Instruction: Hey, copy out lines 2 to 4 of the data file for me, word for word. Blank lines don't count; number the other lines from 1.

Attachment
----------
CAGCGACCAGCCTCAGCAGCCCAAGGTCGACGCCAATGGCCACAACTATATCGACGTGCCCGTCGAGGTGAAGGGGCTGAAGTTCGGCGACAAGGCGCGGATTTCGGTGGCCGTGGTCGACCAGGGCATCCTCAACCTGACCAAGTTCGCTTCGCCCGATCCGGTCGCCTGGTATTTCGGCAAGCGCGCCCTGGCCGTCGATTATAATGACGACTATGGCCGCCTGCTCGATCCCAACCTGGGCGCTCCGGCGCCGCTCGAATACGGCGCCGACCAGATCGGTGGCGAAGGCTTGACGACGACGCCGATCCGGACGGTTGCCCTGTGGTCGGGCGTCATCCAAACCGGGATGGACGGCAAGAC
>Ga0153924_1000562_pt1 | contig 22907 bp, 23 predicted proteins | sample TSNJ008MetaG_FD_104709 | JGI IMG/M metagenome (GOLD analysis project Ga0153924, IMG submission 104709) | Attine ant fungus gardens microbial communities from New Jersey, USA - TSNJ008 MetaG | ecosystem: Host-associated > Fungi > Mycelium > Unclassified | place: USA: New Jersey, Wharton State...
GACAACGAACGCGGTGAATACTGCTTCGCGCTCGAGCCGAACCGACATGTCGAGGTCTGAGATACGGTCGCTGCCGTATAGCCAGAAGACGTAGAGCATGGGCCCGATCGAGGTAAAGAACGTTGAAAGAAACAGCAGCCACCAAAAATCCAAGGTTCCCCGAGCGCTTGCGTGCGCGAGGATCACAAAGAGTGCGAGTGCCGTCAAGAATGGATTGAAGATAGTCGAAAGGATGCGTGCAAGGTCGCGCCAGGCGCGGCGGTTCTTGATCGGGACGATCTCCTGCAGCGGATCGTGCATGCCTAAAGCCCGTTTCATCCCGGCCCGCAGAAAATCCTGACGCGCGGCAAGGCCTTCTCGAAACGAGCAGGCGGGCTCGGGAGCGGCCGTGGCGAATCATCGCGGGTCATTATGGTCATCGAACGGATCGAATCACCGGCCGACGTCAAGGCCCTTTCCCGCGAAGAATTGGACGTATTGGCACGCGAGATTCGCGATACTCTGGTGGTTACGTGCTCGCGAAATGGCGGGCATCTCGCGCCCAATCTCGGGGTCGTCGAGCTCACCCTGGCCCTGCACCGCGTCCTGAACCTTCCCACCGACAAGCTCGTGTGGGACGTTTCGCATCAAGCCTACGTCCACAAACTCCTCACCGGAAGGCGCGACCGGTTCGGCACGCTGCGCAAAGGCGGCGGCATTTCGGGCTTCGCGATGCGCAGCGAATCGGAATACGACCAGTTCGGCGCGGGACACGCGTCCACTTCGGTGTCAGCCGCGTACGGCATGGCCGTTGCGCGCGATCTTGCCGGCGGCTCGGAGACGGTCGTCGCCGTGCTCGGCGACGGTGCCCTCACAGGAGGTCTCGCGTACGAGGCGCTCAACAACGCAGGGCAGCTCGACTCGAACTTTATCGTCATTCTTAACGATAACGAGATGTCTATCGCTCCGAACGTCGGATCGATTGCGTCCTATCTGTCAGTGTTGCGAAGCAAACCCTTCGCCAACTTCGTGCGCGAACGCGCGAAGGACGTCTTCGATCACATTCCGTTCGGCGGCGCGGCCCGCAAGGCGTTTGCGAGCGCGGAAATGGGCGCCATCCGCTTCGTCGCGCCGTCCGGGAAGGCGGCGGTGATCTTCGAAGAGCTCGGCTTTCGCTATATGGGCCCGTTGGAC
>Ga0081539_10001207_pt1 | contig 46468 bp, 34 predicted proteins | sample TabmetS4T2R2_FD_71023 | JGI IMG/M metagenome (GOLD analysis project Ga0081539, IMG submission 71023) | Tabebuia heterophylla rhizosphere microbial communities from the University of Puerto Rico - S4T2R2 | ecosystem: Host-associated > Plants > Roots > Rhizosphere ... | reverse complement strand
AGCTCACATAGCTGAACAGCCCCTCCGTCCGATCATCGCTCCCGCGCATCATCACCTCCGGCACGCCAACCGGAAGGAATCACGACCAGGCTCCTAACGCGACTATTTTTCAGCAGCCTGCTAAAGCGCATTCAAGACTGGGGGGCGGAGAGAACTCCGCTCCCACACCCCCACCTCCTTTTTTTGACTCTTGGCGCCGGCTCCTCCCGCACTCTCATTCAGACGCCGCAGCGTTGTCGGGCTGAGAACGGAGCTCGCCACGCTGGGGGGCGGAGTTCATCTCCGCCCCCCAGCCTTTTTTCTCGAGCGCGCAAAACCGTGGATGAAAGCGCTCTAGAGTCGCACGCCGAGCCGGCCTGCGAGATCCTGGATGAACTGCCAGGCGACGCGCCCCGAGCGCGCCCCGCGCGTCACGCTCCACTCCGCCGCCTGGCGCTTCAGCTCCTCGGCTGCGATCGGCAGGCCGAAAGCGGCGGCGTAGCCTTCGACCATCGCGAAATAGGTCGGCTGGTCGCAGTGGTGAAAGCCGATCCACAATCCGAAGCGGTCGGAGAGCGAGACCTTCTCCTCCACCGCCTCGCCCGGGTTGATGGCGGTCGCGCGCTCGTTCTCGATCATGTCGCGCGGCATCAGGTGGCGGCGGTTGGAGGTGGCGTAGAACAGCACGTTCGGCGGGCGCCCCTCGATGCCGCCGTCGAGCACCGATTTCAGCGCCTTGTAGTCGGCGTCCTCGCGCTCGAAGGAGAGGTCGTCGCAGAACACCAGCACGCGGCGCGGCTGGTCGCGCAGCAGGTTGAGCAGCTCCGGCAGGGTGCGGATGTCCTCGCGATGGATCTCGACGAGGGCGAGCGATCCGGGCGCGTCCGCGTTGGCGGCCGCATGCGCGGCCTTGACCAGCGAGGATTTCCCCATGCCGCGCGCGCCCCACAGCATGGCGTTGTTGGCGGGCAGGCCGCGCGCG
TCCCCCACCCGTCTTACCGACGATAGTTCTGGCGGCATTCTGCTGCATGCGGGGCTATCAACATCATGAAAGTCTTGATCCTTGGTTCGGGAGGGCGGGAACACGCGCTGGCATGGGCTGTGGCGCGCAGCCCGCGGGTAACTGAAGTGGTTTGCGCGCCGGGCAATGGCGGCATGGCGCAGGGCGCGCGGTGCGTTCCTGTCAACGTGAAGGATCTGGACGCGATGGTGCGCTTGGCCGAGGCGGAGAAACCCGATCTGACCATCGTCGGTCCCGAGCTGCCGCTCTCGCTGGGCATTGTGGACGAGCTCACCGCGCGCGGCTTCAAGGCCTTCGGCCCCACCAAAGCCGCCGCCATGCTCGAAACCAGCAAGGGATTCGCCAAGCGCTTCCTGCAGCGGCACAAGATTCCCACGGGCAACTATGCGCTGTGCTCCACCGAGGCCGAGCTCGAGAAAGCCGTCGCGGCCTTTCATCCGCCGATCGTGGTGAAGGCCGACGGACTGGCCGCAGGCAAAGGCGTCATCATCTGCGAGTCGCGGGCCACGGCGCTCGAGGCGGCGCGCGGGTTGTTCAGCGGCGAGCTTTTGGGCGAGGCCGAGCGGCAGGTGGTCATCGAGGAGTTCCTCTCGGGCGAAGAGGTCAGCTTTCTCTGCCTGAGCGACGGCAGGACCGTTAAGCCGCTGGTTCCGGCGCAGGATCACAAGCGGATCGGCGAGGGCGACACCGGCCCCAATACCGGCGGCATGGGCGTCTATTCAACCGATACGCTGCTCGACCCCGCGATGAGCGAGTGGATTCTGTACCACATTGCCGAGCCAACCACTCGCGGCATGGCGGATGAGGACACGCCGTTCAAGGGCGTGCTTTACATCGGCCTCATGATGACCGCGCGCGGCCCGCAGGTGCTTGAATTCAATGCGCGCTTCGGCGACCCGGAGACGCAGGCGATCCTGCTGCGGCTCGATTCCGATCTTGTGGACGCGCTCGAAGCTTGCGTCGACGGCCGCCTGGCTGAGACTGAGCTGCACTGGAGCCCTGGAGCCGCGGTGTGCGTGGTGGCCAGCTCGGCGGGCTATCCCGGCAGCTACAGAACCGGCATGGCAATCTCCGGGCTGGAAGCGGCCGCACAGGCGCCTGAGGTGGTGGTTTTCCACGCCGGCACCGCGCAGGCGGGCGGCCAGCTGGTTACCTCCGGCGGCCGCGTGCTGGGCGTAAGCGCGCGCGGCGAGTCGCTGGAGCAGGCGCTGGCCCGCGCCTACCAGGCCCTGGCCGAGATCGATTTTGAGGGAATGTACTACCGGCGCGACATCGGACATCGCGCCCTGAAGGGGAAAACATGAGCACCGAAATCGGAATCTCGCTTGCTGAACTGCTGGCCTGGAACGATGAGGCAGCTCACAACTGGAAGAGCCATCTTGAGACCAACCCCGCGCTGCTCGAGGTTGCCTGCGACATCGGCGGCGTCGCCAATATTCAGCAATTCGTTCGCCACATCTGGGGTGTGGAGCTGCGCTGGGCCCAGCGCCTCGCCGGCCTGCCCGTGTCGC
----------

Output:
>Ga0153924_1000562_pt1 | contig 22907 bp, 23 predicted proteins | sample TSNJ008MetaG_FD_104709 | JGI IMG/M metagenome (GOLD analysis project Ga0153924, IMG submission 104709) | Attine ant fungus gardens microbial communities from New Jersey, USA - TSNJ008 MetaG | ecosystem: Host-associated > Fungi > Mycelium > Unclassified | place: USA: New Jersey, Wharton State...
GACAACGAACGCGGTGAATACTGCTTCGCGCTCGAGCCGAACCGACATGTCGAGGTCTGAGATACGGTCGCTGCCGTATAGCCAGAAGACGTAGAGCATGGGCCCGATCGAGGTAAAGAACGTTGAAAGAAACAGCAGCCACCAAAAATCCAAGGTTCCCCGAGCGCTTGCGTGCGCGAGGATCACAAAGAGTGCGAGTGCCGTCAAGAATGGATTGAAGATAGTCGAAAGGATGCGTGCAAGGTCGCGCCAGGCGCGGCGGTTCTTGATCGGGACGATCTCCTGCAGCGGATCGTGCATGCCTAAAGCCCGTTTCATCCCGGCCCGCAGAAAATCCTGACGCGCGGCAAGGCCTTCTCGAAACGAGCAGGCGGGCTCGGGAGCGGCCGTGGCGAATCATCGCGGGTCATTATGGTCATCGAACGGATCGAATCACCGGCCGACGTCAAGGCCCTTTCCCGCGAAGAATTGGACGTATTGGCACGCGAGATTCGCGATACTCTGGTGGTTACGTGCTCGCGAAATGGCGGGCATCTCGCGCCCAATCTCGGGGTCGTCGAGCTCACCCTGGCCCTGCACCGCGTCCTGAACCTTCCCACCGACAAGCTCGTGTGGGACGTTTCGCATCAAGCCTACGTCCACAAACTCCTCACCGGAAGGCGCGACCGGTTCGGCACGCTGCGCAAAGGCGGCGGCATTTCGGGCTTCGCGATGCGCAGCGAATCGGAATACGACCAGTTCGGCGCGGGACACGCGTCCACTTCGGTGTCAGCCGCGTACGGCATGGCCGTTGCGCGCGATCTTGCCGGCGGCTCGGAGACGGTCGTCGCCGTGCTCGGCGACGGTGCCCTCACAGGAGGTCTCGCGTACGAGGCGCTCAACAACGCAGGGCAGCTCGACTCGAACTTTATCGTCATTCTTAACGATAACGAGATGTCTATCGCTCCGAACGTCGGATCGATTGCGTCCTATCTGTCAGTGTTGCGAAGCAAACCCTTCGCCAACTTCGTGCGCGAACGCGCGAAGGACGTCTTCGATCACATTCCGTTCGGCGGCGCGGCCCGCAAGGCGTTTGCGAGCGCGGAAATGGGCGCCATCCGCTTCGTCGCGCCGTCCGGGAAGGCGGCGGTGATCTTCGAAGAGCTCGGCTTTCGCTATATGGGCCCGTTGGAC
>Ga0081539_10001207_pt1 | contig 46468 bp, 34 predicted proteins | sample TabmetS4T2R2_FD_71023 | JGI IMG/M metagenome (GOLD analysis project Ga0081539, IMG submission 71023) | Tabebuia heterophylla rhizosphere microbial communities from the University of Puerto Rico - S4T2R2 | ecosystem: Host-associated > Plants > Roots > Rhizosphere ... | reverse complement strand